Default and consequences
By David Cay Johnston
The author is a Reuters columnist. The opinions expressed are his own.
If the U.S. government voluntarily defaults, how are you going to get that tax refund? Or get paid for the work your company did for Uncle Sam?
While a last-minute agreement to raise the debt ceiling could still be reached, the risk of default as early as Tuesday is causing jitters in global financial markets and anxiety among people who depend on Social Security to eat.
Without an increase in the debt ceiling, the president is faced with an irresolvable conflict between faithfully executing those laws passed by Congress requiring payments for services and benefits and his inability to borrow more.
As William A. Galston of the Brookings Institution neatly put it: “We would be in uncharted legal territory and uncharted constitutional territory.”
Anyone whose bill was not paid when due would be able to sue. The federal government issues about 100 million checks a month. Default would spawn an explosion of litigation, overwhelming the courts, especially if the Supreme Court sticks by its animus to class action litigation.
The Constitution’s framers gave Congress the power to pay the government’s debts, but the only debts Congress was obligated to pay were those incurred during the first American Republic, the Articles of Confederation government that failed because it could not tax.
VALIDITY OF PUBLIC DEBT
The only other guidance comes from the 14th Amendment, ratified in 1868, to make sure freed slaves received due process of law. “The validity of the public debt of the United States, authorized by law, including debts incurred for payment of pensions and bounties for services in suppressing insurrection or rebellion, shall not be questioned,” the relevant language states.
One problem with the president invoking that clause to ignore the debt ceiling is that the current Supreme Court might interpret the provision as applying only to Civil War debts, perhaps citing the confederation’s unpaid debts clause to buttress such a narrow interpretation.
The White House has publicly rejected the 14th Amendment argument, but that may be a negotiating tactic to keep Obama’s options open. A senior Treasury official declined to say anything about what had turned up in legal research, promising only that as the actual day of default approached, its counsel to the president would become known in stages.
Much of what the government pays out anyway is not a “public debt,” so the 14th Amendment argument seems of little help for benefits payments. The Supreme Court decided in 1960 that Social Security benefits, routinely called entitlements on Capitol Hill, are not a property right. The high court held that imbuing Social Security with a property right “would deprive it of the flexibility and boldness in adjustment to ever-changing conditions which it demands and which Congress probably had in mind when it expressly reserved the right to alter, amend or repeal any provision of the act.”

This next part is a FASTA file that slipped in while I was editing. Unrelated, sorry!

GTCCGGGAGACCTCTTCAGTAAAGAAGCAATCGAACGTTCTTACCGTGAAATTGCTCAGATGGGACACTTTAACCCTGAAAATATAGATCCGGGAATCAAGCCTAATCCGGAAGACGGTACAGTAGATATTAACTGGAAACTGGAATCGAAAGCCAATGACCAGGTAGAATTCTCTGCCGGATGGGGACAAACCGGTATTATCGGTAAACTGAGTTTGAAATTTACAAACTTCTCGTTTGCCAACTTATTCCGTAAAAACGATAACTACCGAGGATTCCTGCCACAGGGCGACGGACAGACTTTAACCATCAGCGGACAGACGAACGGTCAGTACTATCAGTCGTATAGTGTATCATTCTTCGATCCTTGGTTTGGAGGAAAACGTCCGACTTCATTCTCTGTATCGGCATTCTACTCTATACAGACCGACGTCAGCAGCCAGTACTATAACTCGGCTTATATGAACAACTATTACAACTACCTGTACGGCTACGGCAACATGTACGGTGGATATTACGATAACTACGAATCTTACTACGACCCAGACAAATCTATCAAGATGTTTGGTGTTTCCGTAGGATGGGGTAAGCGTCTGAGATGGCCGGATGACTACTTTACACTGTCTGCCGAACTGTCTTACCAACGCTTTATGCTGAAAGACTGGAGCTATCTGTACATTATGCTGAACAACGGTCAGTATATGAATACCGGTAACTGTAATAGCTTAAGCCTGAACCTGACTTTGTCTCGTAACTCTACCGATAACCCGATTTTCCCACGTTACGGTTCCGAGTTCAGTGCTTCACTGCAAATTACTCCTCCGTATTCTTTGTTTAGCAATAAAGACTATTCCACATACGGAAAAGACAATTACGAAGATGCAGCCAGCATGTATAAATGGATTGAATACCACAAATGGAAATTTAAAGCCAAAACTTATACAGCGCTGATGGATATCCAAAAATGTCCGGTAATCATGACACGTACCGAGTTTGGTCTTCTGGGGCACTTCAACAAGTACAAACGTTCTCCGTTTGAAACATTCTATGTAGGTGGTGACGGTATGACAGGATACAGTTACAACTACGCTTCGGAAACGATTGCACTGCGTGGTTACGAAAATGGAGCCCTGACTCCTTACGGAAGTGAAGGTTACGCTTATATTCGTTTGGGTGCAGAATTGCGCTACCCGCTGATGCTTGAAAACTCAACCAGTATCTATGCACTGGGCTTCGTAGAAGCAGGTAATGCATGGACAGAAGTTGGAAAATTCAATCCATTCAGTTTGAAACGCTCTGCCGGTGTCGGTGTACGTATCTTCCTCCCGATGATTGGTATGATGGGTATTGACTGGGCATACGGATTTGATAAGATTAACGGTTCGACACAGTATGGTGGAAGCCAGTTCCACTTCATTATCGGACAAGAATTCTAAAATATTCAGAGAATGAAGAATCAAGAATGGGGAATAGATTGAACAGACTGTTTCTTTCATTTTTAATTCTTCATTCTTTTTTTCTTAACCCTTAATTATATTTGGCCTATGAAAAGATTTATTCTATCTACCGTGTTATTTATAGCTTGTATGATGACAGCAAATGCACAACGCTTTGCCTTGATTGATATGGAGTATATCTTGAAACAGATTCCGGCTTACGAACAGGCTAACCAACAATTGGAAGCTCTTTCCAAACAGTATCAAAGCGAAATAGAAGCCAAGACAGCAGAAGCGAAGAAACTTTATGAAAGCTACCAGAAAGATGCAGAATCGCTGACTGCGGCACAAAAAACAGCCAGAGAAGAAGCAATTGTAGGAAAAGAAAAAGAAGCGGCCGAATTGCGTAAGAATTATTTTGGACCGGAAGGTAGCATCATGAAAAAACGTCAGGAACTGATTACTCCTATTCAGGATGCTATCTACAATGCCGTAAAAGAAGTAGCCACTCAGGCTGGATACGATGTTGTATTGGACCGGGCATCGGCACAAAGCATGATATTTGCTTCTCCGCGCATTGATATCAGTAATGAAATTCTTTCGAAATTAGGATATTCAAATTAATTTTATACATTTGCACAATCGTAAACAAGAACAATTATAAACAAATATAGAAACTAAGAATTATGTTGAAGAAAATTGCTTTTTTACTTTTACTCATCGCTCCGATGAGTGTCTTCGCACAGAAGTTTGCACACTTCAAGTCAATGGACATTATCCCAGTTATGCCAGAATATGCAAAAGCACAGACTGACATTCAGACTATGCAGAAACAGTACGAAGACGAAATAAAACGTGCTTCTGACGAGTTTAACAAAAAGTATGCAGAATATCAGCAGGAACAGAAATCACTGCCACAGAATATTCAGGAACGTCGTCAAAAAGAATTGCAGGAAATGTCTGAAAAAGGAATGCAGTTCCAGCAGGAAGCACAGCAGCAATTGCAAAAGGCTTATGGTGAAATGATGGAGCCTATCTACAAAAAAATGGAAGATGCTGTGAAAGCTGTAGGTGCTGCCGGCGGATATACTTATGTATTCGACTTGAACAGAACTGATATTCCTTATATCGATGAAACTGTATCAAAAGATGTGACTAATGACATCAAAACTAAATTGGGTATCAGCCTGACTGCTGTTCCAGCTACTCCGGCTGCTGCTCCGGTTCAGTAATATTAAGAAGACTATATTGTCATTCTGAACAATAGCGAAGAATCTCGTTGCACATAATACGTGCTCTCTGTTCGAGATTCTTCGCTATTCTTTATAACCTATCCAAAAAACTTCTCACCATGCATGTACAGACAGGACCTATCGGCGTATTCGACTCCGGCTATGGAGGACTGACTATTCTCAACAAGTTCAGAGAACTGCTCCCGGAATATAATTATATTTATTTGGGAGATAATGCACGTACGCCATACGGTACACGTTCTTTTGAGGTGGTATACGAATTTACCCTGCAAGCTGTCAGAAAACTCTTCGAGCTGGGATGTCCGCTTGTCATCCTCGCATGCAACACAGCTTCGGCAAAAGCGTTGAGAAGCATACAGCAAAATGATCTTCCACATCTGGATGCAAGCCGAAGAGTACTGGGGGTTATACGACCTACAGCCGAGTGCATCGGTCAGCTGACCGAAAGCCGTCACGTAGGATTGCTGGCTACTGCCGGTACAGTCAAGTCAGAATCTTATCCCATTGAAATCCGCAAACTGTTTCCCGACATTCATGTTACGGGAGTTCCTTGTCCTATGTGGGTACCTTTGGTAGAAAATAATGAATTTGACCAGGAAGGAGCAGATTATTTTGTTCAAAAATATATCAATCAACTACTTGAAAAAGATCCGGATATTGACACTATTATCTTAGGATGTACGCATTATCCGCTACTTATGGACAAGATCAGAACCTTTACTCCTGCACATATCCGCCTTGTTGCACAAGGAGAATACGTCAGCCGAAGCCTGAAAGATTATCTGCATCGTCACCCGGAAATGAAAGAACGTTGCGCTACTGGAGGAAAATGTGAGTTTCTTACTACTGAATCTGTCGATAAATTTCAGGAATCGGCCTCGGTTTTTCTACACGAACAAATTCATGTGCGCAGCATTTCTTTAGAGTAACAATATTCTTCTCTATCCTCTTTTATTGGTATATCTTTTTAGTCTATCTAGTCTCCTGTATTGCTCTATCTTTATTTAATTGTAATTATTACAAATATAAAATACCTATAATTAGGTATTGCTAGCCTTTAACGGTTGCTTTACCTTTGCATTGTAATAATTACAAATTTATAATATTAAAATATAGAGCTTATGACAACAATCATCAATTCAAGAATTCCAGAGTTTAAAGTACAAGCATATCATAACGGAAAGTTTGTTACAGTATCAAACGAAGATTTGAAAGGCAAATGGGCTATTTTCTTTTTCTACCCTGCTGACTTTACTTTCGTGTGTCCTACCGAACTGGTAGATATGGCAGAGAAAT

What must be paid are the full salaries of federal judges and the president because the framers decided that their compensation may not be diminished. The framers did not treat soldiers with the same regard, nor senators and representatives, until ratification of the 27th Amendment in 1992, which says their compensation may not vary until the next House election.
So how would the president deal with the conflict between his obligation to faithfully execute those laws requiring payments and the law placing a limit on the federal government’s debt?
Jerome Powell, who was Treasury undersecretary for finance in the George H. W. Bush administration, suggests a purely mechanical approach. On the first day the government hits the ceiling, it pays as many bills as it has cash to cover, deferring the remainder to the following day and so on. “You just rack them up in chronological order,” said Powell, now a visiting scholar at the Bipartisan Policy Center in Washington.
Powell created a handy cash flow analysis on how he sees such a pay-and-delay approach operating. He estimates that between Aug. 3 and the end of the month the government will owe $307.6 billion, but have only $172.4 billion to pay bills. On Sept. 1 the government would have $135.2 billion of deferred bills.
One thing the president cannot do, says Laurence H. Tribe, the Harvard Law School constitutional scholar, is pick and choose who gets paid for political reasons.
In a way that is unfortunate.
Since the Tea Partiers like to remind us that actions have consequences, what would be a more fitting consequence of default than for the president not to pay the bills that come due in the districts of those very members of Congress who voted against raising the debt ceiling? (Editing by Howard Goller)